Massive casts like this are only possible in sequels, and Days of Future Past shows how to do it right. They picked the best characters from the original trilogy and from First Class, and swept the less interesting ones out under the rug, but not in a particularly jarring way. Then they introduced some great new characters, especially Blink, who makes all the “future” action sequences so utterly fantastic (well the awesome future sentinels certainly helped too). Fassbender continues to excel, Lawrence is still great, and Dinklage performs admirably. And of course I can never get enough Patrick Stewart. But Quicksilver easily gets the best sequence in the whole film. He steals the first half, and I was incredibly disappointed he got left behind for the finale.
It’s been quite a while since I enjoyed a thriller this much. It was consistently, and masterfully, suspenseful. It overflowed with amazing performances, especially from Jackman. It had a constant state of uncomfortable dread that continued to haunt after the film ended.
There were tons of characters I found impossible to care about, all with motivations I couldn’t be bothered to decipher. I can’t find fault in Jackman’s portrayal as he knows the character so well by now. Silver Samurai was cool but took too long to show up, and Viper wasn’t interesting enough to carry as much as the film wanted. It was better than Origins of course. How could it not be. But not by enough.
Taking a play and adding special effects, no matter how beautiful, did not make for a successful formula to turn it into a movie. I don’t hate musicals, but singing every line of dialog was unnecessary, and at times difficult to understand. The sets looked like, well… sets, and not part of a greater city. I’m not as disappointed in Russel Crowe as everyone said I should be. But since he and Jackman were the only characters with full arcs I can see how his lack-luster performance would be more noticable. Also the movie would not end. It just kept going. Forever. So many time jumps…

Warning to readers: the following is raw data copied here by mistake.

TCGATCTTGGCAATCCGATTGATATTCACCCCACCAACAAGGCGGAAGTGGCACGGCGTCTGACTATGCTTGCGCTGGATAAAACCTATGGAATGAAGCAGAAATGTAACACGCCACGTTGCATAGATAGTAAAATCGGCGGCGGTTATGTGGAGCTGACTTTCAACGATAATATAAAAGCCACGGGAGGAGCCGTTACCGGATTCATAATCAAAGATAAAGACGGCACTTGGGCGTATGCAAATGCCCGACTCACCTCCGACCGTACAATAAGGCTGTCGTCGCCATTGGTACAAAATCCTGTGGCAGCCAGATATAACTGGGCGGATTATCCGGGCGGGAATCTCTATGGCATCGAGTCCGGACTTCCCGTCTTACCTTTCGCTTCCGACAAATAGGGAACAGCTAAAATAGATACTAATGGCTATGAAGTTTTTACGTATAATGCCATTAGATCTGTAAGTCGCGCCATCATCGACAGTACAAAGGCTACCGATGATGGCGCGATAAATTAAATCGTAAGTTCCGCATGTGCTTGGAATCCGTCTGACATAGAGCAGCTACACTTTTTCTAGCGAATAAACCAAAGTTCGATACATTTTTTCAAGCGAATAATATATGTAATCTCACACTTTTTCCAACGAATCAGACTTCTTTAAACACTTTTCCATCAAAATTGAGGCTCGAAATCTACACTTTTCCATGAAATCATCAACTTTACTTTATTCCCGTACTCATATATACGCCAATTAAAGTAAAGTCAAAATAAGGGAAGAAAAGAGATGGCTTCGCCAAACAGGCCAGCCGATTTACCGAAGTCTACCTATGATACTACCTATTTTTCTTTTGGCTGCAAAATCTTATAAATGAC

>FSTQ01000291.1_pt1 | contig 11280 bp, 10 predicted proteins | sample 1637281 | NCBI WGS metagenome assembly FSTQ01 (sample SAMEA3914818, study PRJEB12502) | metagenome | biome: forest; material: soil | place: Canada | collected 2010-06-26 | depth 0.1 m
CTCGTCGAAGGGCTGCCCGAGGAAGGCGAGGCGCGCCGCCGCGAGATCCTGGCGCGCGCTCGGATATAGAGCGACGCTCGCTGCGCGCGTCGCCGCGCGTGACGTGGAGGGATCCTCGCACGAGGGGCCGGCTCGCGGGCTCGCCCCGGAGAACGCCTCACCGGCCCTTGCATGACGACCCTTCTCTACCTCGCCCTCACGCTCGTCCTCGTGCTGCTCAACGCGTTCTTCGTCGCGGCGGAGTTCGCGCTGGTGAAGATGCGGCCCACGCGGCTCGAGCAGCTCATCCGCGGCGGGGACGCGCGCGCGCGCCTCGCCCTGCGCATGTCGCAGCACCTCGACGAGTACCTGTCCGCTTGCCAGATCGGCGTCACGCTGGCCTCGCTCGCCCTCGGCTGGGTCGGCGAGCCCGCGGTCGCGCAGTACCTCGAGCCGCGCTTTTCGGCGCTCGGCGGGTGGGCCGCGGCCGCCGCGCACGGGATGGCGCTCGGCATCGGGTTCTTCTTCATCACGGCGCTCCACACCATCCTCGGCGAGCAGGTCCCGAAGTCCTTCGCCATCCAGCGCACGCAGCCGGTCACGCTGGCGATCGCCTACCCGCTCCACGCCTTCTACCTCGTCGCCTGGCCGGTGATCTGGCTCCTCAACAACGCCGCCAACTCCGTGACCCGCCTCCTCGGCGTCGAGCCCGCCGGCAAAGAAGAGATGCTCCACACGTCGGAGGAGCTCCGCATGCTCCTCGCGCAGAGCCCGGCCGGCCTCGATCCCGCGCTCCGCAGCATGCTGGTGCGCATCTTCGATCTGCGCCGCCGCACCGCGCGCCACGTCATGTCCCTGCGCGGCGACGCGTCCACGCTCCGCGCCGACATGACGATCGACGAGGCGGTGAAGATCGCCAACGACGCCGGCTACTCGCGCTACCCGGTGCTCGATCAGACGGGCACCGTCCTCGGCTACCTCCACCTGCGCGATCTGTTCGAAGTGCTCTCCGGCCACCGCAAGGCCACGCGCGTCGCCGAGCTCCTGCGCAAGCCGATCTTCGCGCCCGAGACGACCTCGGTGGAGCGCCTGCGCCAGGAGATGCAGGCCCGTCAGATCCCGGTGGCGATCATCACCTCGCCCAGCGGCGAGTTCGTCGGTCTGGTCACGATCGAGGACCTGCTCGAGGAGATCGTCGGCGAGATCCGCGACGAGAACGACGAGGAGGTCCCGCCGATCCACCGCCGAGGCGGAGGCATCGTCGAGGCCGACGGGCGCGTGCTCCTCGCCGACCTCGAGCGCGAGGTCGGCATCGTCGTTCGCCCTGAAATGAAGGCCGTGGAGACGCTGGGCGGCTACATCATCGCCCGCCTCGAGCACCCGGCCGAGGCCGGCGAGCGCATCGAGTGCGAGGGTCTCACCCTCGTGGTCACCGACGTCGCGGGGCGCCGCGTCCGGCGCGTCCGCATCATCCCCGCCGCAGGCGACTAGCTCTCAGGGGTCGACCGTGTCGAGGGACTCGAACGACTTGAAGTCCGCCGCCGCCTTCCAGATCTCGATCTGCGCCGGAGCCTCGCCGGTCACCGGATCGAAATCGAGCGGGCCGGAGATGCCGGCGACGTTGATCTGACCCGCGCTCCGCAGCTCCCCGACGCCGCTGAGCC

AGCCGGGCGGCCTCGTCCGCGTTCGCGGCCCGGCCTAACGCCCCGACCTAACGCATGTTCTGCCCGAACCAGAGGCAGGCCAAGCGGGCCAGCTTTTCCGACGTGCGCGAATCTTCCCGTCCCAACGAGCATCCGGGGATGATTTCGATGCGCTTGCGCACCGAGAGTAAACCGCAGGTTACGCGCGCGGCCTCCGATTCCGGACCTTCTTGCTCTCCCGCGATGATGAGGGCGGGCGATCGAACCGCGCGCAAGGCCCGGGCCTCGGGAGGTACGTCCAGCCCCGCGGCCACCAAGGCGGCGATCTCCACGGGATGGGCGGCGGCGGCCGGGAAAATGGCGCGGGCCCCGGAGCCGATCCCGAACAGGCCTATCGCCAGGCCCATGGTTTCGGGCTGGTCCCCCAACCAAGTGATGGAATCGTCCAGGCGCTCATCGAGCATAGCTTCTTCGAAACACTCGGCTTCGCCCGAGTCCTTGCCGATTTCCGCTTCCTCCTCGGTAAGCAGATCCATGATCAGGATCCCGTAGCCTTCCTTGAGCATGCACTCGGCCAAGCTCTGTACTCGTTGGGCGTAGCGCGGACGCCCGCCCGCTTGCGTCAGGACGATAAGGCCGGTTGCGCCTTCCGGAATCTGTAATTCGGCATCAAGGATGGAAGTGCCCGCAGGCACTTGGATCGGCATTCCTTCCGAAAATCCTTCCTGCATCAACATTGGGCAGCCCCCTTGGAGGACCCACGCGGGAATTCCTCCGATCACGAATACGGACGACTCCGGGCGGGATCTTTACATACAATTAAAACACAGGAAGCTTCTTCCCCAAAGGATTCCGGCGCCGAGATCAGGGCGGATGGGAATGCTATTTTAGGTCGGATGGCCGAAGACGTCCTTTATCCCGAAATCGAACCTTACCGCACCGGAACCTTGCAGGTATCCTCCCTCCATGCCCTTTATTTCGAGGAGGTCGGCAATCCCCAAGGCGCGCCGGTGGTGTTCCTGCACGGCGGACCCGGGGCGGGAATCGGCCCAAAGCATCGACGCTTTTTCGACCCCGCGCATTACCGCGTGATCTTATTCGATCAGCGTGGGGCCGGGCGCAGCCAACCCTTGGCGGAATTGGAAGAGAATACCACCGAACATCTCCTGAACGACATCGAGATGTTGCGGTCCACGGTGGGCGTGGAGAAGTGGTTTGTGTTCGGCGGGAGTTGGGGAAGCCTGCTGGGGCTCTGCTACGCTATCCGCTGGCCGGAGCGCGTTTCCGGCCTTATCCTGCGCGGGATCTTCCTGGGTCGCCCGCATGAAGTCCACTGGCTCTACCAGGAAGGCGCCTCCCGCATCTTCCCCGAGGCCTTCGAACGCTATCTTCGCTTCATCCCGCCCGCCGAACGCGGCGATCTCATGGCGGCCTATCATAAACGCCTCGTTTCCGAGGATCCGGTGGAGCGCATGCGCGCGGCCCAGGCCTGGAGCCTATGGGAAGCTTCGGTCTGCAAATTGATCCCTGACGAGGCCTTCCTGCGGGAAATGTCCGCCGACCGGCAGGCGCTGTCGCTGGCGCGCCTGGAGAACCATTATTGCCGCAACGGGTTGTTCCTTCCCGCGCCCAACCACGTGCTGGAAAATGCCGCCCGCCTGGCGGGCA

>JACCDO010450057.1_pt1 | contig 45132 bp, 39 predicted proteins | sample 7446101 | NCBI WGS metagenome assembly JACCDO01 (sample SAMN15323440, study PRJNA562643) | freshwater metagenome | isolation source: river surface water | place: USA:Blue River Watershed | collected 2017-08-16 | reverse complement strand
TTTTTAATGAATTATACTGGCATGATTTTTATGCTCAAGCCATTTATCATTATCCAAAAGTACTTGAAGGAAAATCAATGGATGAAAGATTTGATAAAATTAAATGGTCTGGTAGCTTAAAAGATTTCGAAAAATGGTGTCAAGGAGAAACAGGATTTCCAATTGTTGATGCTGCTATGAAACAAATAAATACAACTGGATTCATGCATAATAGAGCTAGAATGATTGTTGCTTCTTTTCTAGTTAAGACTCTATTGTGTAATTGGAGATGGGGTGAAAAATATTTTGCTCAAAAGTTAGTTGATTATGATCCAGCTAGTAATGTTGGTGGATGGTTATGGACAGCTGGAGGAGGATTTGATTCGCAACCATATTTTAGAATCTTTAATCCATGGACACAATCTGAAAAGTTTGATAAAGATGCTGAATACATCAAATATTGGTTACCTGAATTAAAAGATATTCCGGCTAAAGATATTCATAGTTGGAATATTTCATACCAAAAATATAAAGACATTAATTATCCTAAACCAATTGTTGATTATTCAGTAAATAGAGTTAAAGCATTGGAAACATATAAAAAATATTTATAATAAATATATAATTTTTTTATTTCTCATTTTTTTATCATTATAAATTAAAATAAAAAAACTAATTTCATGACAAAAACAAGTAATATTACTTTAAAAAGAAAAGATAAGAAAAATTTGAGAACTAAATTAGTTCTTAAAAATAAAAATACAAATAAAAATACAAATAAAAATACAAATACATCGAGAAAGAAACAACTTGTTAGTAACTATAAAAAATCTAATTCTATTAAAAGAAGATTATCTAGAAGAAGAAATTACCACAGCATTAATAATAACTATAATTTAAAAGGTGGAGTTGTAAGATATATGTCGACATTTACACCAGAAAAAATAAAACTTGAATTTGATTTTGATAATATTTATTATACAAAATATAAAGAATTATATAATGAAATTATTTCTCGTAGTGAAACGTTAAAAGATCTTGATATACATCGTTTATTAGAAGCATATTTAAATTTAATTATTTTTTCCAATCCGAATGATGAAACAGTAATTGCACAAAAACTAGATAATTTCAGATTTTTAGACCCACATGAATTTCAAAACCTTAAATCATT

After a re-watching, the second X-Men film holds up as the best of the “originals.” Wolverine’s best when slicing through nameless black-ops goons and Nightcrawler’s opening scene is fantastic. Colossus shows up to be briefly awesome and then is woefully forgotten and Magneto is possibly at his most daunting (though his dialog is less polished.) The story is the smoothest of the series even after adding more characters to an already character-heavy cast. Halle Berry is awful as ever however, and the subplot centered on Rogue’s and the other young characters’ teen hormone problems is distracting at best.
After First Class, I wanted to revisit the first X-Men to see if the character interactions were still intact. They weren’t of course. Xavier and Magneto’s relationship worked even better than before but Xavier and Mystique seem to have forgotten that they’d grown up together. The other members of the First Class are suspiciously absent as well, Beast being the most notable omission. Still, the Wolverine-centered plot led to good action sequences blemished with terrible one-liners. Halle Berry strengthened her hold in my mind as the worst actress in far too many movies I enjoy.